Here’s what we know. First, our reasons for going to war in Iraq were almost entirely based on fabrications and fantasies. There were no weapons of mass destruction, there was no connection between Saddam Hussein and the 9/11 attacks, and there was no threat of Iraq acquiring nuclear weapons.
That Saddam was a bad man is beyond doubt, but we cannot make it our practice to wage war against every despotic ruler that comes along. The bottom line here is this war did not even come close to meeting the criteria for a Just War.
We also know that with the removal of Hussein’s iron fisted rule, a bloody civil war is underway and we are in the middle of it. Our presence there only makes a bad situation even more deadly–for our troops and for innocent civilians who are caught in the crossfire.
We also know that if we attempt a rapid withdrawal, the last group out will be the most vulnerable. As troop strength declines, insurgents will most certainly increase their deadly activity and inflict enormous harm on our young men and women serving in the military.
Finally, and perhaps as troubling as anything, we know we have done irreparable harm to our reputation in the Middle East, and with the rest of the world. The waging of a preemptive war, the revelations about torture and secret detentions, these are behaviors no one would ever have associated with the United States.
So what do we do?
Two American religious leaders are proposing a bold and dramatic solution to all this that deserves some careful consideration.
Michael Lerner, a Jewish Rabbi and editor of Tikkun magazine, and Tony Campolo, a Baptist evangelist and seminary professor, are calling for an end to American presence in Iraq immediately. Their plan proposes a three fold approach for healing the awful wound we have created in Iraq.
First, we must repent. The war was and is wrong and we should say so.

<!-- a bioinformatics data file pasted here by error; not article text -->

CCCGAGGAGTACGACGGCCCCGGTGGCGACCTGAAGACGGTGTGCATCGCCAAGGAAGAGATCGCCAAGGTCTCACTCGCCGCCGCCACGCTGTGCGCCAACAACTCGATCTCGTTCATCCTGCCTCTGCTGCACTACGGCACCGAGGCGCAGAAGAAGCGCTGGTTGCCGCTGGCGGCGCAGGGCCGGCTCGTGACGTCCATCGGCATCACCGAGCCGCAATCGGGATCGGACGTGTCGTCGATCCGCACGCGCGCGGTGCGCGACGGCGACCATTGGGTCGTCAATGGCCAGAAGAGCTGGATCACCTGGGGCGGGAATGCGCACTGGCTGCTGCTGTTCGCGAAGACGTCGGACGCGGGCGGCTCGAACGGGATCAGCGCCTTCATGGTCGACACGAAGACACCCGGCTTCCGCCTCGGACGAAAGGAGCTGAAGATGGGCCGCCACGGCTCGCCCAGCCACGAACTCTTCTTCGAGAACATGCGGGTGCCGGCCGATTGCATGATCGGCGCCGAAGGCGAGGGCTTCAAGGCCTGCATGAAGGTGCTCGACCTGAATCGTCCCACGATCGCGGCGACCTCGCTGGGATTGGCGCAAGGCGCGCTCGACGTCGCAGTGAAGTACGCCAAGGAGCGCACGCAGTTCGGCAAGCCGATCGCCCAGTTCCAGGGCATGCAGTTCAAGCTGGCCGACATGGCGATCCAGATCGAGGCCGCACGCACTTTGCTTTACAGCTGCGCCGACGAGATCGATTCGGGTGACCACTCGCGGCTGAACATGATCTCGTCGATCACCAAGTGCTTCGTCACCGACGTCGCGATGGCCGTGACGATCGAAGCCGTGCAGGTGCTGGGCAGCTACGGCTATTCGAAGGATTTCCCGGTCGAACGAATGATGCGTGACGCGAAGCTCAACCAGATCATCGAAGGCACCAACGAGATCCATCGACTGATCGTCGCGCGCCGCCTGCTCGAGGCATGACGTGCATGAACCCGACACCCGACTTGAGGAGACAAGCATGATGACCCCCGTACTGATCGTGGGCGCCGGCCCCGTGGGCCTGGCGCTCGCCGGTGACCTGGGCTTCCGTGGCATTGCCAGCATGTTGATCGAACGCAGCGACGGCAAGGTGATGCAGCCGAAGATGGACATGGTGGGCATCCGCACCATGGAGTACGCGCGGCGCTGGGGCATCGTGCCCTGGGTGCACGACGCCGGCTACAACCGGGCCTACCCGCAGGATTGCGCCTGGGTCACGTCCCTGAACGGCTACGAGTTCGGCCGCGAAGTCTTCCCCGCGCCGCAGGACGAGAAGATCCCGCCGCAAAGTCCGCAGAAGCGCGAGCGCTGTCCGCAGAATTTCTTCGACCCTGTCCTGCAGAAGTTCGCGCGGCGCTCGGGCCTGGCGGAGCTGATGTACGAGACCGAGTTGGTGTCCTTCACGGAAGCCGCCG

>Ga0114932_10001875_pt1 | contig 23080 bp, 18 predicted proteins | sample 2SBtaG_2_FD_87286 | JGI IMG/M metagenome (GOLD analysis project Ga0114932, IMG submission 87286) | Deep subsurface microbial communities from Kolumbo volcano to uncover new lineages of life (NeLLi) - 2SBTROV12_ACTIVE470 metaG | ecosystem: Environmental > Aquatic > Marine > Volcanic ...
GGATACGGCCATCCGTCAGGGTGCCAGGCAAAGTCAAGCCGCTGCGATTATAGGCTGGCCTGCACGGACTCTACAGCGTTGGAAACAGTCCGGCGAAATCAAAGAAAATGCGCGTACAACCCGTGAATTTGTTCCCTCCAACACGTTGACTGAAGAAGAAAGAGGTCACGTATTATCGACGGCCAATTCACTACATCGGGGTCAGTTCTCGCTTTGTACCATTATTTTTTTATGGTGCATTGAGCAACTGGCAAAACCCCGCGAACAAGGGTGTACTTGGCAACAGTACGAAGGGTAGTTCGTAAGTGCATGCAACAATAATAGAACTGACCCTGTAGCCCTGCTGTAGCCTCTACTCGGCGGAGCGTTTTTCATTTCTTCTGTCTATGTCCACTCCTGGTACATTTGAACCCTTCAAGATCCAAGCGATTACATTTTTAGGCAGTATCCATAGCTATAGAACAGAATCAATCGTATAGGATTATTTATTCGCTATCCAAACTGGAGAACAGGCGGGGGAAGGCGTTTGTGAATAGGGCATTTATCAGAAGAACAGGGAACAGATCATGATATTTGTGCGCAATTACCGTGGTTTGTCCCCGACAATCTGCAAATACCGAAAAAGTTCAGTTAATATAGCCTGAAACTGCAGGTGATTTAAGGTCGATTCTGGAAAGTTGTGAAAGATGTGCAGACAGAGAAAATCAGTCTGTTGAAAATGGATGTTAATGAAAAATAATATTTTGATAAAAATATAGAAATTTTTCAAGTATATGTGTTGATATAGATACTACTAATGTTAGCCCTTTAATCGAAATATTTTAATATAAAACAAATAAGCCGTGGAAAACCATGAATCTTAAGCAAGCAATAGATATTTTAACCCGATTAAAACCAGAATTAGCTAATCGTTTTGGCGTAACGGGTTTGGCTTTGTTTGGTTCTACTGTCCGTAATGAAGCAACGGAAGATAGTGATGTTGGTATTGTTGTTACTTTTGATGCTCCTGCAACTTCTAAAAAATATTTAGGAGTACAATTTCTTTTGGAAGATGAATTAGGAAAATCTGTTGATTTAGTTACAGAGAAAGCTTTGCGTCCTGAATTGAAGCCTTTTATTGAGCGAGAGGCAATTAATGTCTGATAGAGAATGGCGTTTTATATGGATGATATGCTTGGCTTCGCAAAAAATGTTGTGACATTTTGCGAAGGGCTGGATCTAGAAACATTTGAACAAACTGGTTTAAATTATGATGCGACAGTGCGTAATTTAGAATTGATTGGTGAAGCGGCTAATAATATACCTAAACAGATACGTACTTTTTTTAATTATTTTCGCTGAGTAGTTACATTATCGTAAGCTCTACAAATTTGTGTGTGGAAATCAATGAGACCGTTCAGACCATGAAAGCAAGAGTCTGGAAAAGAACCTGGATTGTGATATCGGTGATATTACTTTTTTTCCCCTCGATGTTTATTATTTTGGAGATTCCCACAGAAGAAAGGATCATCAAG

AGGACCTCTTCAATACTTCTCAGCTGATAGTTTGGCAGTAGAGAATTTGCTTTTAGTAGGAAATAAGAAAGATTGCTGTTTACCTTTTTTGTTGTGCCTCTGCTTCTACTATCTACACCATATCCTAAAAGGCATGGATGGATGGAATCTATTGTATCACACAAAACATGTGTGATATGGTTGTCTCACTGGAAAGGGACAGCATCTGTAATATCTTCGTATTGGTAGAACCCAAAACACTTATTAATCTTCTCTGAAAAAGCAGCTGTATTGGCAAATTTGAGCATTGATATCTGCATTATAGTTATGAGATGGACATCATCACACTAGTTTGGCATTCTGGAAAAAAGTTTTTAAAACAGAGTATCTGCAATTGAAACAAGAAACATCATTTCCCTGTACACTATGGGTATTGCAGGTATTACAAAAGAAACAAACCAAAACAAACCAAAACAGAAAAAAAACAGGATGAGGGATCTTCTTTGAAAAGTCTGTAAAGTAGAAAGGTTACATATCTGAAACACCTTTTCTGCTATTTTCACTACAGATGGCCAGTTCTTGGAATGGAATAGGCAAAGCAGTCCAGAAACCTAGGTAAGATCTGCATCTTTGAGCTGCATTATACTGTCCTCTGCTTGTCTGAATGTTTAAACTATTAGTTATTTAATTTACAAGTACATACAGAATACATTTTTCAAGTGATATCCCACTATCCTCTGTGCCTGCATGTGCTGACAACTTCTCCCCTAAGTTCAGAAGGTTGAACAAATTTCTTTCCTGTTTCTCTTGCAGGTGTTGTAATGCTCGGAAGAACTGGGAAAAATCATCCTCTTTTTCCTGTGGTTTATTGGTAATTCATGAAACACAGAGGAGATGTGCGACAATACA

Second, the United States should call upon the Arab League to replace the U.S. and British forces with Arab soldiers. If we just leave it will create a vacuum that will undoubtedly result in the slaughter of thousands in fierce sectarian conflict. Lerner and Campolo suggest that we invite other Arabs to police and manage the situation until a stable government and security force can be established.
Third, launch a massive Global Marshall Plan. The original Marshall plan was the brainchild of Secretary of State George C. Marshall that sent nearly $20 billion in economic aid into the post-World War II Europe.
The Global plan Lerner and Campolo describe calls on the United States to commit one percent of our Gross National Product for the next 20 years to address issues of poverty, hunger and disease worldwide. And especially in the war torn Middle East. The two religious leaders point out that this will be considerably less than the $2 billion a week the current war is costing us.
Lerner and Campolo’s plan is a good biblical model. It provides for repentance and restitution. It allows us to demonstrate love for both our enemy and our neighbor. And it provides a way for us to leave Iraq with honor while at the same time creating an opportunity for that nation to begin the process of healing.
If we are serious about being a nation that values faith, then this plan deserves consideration.
James L. Evans, a syndicated columnist, also serves as pastor of Auburn First Baptist Church in Auburn, Ala.
A retired Baptist preacher living in Alabama. Over 35 years, he served churches in Alabama, North Carolina and Virginia. In support of his pastoral work, Evans published five books including “First and Second Corinthians: Immersion Bible Studies” (Abingdon Press (2011).